- FEARGUS O’SULLIVAN
- 9:56 AM ET
Sweden and Denmark might be the most bike-obsessed nations in the world, and they’re out to prove it. Not content with the superior bike infrastructure they already have, they’re now giving cyclists a dedicated way to cross the maritime border that divides them.
Starting this summer, a new international ferry service will link Copenhagen with its Swedish sister city of Malmö, just across the Oresund strait, carrying up to 36 passengers and their bikes. It’s the first cross-border sea route designed especially for cyclists—though it will also accept bike-less passengers—and it should help rectify a minor misstep in the region’s transit. While Copenhagen and Malmö have been joined ever closer together since the opening of the Oresund Bridge in 2000, cyclists have been somewhat left behind.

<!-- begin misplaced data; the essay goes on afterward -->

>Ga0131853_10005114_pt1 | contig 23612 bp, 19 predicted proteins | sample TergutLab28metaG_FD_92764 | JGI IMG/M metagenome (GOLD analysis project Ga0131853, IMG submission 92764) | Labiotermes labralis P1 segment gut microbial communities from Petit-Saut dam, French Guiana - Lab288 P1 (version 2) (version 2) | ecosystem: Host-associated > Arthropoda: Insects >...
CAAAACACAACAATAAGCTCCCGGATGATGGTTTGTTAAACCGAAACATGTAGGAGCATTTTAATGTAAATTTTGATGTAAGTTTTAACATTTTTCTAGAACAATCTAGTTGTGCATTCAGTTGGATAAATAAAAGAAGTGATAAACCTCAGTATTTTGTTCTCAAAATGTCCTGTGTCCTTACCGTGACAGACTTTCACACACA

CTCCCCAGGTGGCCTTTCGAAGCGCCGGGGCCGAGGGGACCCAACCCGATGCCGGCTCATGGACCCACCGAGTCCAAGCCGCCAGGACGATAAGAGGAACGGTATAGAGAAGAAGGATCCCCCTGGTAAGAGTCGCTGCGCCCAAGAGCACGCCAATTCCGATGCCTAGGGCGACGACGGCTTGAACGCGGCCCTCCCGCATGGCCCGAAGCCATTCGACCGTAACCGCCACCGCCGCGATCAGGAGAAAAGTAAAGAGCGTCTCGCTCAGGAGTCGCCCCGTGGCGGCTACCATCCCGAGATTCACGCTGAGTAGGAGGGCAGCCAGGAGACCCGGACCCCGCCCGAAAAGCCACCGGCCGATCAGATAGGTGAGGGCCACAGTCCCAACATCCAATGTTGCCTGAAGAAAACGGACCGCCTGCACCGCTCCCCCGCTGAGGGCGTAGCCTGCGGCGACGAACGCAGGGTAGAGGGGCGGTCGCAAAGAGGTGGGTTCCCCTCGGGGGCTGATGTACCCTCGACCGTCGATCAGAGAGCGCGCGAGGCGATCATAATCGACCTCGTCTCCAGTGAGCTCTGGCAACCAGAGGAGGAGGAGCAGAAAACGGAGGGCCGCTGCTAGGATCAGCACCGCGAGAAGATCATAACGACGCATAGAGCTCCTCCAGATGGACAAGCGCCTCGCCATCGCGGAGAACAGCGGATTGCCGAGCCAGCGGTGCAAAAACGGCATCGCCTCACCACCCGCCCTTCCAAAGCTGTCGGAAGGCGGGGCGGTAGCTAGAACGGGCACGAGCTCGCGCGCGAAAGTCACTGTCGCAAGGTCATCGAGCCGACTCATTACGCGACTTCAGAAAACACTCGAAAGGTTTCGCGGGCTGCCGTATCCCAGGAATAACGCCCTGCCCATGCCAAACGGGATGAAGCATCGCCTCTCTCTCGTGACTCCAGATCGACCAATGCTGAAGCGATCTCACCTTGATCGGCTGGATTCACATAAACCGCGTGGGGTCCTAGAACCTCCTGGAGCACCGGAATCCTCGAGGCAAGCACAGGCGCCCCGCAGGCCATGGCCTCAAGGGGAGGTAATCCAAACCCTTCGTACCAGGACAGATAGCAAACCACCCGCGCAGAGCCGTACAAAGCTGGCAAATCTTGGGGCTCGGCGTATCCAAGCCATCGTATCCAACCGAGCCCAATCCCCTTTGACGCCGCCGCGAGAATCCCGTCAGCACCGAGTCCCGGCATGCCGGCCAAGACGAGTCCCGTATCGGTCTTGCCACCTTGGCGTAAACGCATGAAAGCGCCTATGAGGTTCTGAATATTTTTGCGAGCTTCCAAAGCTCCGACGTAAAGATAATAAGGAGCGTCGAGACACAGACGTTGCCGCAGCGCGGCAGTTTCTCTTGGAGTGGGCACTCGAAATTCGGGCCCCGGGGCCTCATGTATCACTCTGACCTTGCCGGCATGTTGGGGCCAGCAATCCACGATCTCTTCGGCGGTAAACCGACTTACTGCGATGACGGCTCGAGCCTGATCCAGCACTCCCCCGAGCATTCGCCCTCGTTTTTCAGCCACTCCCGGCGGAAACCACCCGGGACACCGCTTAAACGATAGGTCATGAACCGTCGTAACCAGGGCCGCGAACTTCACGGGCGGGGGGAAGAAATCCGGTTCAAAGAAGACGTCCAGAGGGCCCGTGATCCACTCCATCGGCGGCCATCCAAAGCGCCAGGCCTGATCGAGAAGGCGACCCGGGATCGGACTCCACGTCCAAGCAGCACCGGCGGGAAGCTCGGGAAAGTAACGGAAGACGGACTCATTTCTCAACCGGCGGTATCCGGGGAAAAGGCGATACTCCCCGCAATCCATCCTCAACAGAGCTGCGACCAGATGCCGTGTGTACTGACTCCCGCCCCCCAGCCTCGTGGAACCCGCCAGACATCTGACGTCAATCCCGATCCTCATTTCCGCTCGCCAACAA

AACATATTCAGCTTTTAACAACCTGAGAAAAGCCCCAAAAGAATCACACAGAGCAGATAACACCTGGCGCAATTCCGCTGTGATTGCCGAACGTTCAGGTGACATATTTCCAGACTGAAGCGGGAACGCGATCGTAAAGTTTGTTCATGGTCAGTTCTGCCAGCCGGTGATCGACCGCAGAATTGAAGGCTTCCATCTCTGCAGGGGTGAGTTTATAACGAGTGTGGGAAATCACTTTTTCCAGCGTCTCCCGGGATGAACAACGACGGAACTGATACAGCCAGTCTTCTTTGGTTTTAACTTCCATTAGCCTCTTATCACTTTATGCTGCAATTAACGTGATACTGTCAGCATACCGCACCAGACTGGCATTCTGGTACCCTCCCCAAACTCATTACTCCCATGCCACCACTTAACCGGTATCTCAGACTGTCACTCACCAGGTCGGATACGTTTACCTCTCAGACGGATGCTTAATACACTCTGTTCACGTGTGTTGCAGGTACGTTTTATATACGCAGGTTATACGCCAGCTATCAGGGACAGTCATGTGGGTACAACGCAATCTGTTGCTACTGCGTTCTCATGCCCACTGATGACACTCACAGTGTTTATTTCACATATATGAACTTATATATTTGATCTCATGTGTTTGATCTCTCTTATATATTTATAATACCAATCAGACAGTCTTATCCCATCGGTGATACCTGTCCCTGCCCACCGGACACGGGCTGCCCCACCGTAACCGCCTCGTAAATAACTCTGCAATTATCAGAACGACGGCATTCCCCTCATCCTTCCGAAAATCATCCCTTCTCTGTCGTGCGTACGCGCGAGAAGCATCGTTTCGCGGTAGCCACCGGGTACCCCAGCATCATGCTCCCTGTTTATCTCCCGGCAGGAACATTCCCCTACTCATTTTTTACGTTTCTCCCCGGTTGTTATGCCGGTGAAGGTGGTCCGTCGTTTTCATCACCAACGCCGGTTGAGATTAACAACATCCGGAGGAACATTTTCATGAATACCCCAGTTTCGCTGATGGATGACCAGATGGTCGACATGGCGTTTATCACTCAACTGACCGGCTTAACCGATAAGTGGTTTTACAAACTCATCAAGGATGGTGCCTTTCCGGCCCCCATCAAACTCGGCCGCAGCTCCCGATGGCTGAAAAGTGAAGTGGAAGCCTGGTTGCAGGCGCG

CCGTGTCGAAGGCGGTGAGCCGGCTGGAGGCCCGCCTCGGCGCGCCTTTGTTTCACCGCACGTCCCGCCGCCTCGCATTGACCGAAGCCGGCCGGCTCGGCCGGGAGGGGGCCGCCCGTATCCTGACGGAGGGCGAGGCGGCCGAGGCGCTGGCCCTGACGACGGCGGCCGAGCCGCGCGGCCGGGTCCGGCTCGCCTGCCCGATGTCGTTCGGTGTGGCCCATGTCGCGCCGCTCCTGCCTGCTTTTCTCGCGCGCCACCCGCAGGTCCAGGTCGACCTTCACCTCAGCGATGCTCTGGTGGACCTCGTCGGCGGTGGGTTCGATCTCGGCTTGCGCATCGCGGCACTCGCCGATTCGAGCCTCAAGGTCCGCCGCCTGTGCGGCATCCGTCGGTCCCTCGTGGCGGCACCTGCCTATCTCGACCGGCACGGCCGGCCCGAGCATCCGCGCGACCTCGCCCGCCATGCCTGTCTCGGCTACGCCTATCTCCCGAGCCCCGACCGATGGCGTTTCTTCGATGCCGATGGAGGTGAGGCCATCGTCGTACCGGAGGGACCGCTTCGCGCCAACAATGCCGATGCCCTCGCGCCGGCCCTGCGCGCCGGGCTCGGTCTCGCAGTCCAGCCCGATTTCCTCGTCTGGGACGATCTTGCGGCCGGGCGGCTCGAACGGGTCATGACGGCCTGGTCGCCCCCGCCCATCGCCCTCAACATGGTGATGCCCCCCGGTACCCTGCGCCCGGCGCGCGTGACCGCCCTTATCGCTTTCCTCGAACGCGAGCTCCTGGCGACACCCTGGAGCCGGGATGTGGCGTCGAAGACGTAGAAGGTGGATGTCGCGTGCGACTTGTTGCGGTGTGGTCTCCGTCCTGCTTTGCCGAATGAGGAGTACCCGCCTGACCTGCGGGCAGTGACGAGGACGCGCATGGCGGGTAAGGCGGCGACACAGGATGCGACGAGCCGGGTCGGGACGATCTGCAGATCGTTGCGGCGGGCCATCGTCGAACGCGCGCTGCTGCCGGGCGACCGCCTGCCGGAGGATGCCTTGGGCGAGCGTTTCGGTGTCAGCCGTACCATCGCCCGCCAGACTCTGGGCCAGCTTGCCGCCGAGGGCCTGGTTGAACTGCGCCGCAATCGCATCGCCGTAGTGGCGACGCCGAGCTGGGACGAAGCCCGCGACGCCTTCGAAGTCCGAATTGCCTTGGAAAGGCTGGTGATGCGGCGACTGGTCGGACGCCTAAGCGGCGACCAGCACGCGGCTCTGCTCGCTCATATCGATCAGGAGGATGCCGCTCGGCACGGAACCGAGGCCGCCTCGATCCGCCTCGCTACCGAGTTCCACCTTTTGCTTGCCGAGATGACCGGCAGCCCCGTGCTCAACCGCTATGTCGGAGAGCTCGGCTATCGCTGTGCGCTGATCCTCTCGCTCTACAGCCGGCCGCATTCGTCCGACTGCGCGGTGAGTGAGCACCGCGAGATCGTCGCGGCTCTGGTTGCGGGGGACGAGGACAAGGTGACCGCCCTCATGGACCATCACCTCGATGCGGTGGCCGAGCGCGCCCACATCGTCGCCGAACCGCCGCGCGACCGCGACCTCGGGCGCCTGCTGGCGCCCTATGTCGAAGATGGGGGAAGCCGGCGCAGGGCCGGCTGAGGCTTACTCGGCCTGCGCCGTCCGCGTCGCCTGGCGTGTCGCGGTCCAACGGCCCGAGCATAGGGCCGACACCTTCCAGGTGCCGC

Before the bridge opened, it was pretty easy to cycle up to the old ferry port and wheel your bike aboard a craft. Since the bridge opened, however, ferry services directly between the two cities have been canceled. Nowadays, you can only cross the busy seaway between the two countries by passenger boat if you travel 30 miles north of Copenhagen to cross at Elsinore. Bikes are allowed on the trains across the Oresund Bridge (for the price of a child’s ticket) but when cyclists tried illegally to use the roadway to bike across last summer, police closed the bridge. If leisure cyclists are going to be able to cross in a way that’s both pleasant and convenient, they need a new ferry.